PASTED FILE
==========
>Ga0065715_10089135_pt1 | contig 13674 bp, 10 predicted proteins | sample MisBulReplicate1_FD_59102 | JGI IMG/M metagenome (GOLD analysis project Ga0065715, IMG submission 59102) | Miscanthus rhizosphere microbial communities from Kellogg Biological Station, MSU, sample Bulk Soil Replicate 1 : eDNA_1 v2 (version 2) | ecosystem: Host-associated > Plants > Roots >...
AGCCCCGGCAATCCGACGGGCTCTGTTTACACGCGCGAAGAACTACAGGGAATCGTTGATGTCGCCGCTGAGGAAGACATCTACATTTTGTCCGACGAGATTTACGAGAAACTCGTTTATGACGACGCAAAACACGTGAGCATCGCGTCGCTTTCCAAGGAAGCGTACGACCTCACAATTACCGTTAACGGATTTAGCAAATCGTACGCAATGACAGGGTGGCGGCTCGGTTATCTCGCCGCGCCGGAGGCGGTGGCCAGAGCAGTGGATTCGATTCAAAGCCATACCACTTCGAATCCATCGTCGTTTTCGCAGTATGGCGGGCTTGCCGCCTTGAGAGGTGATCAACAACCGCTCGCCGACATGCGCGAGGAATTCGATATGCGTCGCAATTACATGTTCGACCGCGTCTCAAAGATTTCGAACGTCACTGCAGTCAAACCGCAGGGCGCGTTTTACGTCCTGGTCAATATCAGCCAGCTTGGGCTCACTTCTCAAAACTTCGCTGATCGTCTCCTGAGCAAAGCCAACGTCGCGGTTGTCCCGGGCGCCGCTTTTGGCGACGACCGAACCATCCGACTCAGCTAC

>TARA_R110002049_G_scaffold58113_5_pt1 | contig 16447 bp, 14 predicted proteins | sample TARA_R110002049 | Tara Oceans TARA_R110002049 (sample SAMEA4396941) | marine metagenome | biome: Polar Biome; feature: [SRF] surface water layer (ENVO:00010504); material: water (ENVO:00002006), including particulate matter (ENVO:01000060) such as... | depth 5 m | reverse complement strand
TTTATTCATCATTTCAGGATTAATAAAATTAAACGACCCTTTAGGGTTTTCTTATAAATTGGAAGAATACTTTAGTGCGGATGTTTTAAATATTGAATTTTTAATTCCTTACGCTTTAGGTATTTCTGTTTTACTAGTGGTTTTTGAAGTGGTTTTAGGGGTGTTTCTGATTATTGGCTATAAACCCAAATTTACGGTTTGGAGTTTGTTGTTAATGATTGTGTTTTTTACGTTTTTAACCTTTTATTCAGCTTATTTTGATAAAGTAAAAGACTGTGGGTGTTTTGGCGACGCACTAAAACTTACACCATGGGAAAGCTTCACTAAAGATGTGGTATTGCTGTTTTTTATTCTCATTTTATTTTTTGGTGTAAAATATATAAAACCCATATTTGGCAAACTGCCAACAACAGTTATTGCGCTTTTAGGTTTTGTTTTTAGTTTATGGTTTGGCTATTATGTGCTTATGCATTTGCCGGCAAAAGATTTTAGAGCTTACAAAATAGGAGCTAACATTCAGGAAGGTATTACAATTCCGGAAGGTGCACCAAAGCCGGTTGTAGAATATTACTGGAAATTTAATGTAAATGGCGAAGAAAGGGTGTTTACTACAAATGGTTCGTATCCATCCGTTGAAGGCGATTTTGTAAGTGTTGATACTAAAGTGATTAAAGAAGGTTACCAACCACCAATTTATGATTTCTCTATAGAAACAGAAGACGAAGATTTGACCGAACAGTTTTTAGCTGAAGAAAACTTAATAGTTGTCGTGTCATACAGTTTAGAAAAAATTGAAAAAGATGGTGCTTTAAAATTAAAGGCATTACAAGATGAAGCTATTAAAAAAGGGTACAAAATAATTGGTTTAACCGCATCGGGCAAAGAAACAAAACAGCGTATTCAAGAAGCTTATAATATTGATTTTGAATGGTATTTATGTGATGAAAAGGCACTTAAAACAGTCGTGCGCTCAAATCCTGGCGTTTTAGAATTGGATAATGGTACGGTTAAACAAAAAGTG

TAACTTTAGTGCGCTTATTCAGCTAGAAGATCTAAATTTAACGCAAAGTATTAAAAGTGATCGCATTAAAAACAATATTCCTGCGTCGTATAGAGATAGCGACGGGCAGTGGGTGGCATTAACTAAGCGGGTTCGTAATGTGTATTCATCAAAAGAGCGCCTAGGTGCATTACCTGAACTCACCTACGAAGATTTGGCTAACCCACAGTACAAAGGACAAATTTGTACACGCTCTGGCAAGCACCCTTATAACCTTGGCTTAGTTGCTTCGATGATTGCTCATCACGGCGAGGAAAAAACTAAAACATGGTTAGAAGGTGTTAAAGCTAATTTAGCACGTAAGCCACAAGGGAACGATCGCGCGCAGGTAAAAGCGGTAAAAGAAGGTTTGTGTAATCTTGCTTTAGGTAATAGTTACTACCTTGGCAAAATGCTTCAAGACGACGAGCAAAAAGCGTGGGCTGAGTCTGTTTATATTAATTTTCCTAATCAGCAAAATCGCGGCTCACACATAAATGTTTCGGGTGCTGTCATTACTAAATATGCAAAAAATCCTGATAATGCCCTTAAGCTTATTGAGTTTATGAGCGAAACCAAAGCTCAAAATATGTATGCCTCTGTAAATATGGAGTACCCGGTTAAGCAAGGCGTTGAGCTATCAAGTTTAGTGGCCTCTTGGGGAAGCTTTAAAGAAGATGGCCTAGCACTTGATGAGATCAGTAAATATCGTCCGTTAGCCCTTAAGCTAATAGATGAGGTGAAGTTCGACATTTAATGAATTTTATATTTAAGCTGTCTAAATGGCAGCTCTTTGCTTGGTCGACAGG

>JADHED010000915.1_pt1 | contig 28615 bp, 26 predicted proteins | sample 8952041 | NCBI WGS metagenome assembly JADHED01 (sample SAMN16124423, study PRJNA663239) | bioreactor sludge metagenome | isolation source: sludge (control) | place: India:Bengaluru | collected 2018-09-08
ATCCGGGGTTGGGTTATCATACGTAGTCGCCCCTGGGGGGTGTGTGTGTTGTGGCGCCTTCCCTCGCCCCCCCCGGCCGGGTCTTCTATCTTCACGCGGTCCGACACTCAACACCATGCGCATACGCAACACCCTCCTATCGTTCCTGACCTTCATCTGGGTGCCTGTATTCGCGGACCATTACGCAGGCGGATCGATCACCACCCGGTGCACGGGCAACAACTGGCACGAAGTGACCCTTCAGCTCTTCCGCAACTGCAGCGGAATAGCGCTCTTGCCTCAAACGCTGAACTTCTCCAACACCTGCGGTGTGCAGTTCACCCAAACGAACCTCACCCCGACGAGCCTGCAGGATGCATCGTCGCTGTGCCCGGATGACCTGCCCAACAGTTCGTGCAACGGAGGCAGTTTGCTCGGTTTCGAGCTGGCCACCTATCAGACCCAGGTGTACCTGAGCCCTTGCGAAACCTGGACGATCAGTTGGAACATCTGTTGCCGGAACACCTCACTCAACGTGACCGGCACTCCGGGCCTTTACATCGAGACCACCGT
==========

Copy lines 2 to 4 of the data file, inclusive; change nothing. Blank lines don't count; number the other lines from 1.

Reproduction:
AGCCCCGGCAATCCGACGGGCTCTGTTTACACGCGCGAAGAACTACAGGGAATCGTTGATGTCGCCGCTGAGGAAGACATCTACATTTTGTCCGACGAGATTTACGAGAAACTCGTTTATGACGACGCAAAACACGTGAGCATCGCGTCGCTTTCCAAGGAAGCGTACGACCTCACAATTACCGTTAACGGATTTAGCAAATCGTACGCAATGACAGGGTGGCGGCTCGGTTATCTCGCCGCGCCGGAGGCGGTGGCCAGAGCAGTGGATTCGATTCAAAGCCATACCACTTCGAATCCATCGTCGTTTTCGCAGTATGGCGGGCTTGCCGCCTTGAGAGGTGATCAACAACCGCTCGCCGACATGCGCGAGGAATTCGATATGCGTCGCAATTACATGTTCGACCGCGTCTCAAAGATTTCGAACGTCACTGCAGTCAAACCGCAGGGCGCGTTTTACGTCCTGGTCAATATCAGCCAGCTTGGGCTCACTTCTCAAAACTTCGCTGATCGTCTCCTGAGCAAAGCCAACGTCGCGGTTGTCCCGGGCGCCGCTTTTGGCGACGACCGAACCATCCGACTCAGCTAC

>TARA_R110002049_G_scaffold58113_5_pt1 | contig 16447 bp, 14 predicted proteins | sample TARA_R110002049 | Tara Oceans TARA_R110002049 (sample SAMEA4396941) | marine metagenome | biome: Polar Biome; feature: [SRF] surface water layer (ENVO:00010504); material: water (ENVO:00002006), including particulate matter (ENVO:01000060) such as... | depth 5 m | reverse complement strand
TTTATTCATCATTTCAGGATTAATAAAATTAAACGACCCTTTAGGGTTTTCTTATAAATTGGAAGAATACTTTAGTGCGGATGTTTTAAATATTGAATTTTTAATTCCTTACGCTTTAGGTATTTCTGTTTTACTAGTGGTTTTTGAAGTGGTTTTAGGGGTGTTTCTGATTATTGGCTATAAACCCAAATTTACGGTTTGGAGTTTGTTGTTAATGATTGTGTTTTTTACGTTTTTAACCTTTTATTCAGCTTATTTTGATAAAGTAAAAGACTGTGGGTGTTTTGGCGACGCACTAAAACTTACACCATGGGAAAGCTTCACTAAAGATGTGGTATTGCTGTTTTTTATTCTCATTTTATTTTTTGGTGTAAAATATATAAAACCCATATTTGGCAAACTGCCAACAACAGTTATTGCGCTTTTAGGTTTTGTTTTTAGTTTATGGTTTGGCTATTATGTGCTTATGCATTTGCCGGCAAAAGATTTTAGAGCTTACAAAATAGGAGCTAACATTCAGGAAGGTATTACAATTCCGGAAGGTGCACCAAAGCCGGTTGTAGAATATTACTGGAAATTTAATGTAAATGGCGAAGAAAGGGTGTTTACTACAAATGGTTCGTATCCATCCGTTGAAGGCGATTTTGTAAGTGTTGATACTAAAGTGATTAAAGAAGGTTACCAACCACCAATTTATGATTTCTCTATAGAAACAGAAGACGAAGATTTGACCGAACAGTTTTTAGCTGAAGAAAACTTAATAGTTGTCGTGTCATACAGTTTAGAAAAAATTGAAAAAGATGGTGCTTTAAAATTAAAGGCATTACAAGATGAAGCTATTAAAAAAGGGTACAAAATAATTGGTTTAACCGCATCGGGCAAAGAAACAAAACAGCGTATTCAAGAAGCTTATAATATTGATTTTGAATGGTATTTATGTGATGAAAAGGCACTTAAAACAGTCGTGCGCTCAAATCCTGGCGTTTTAGAATTGGATAATGGTACGGTTAAACAAAAAGTG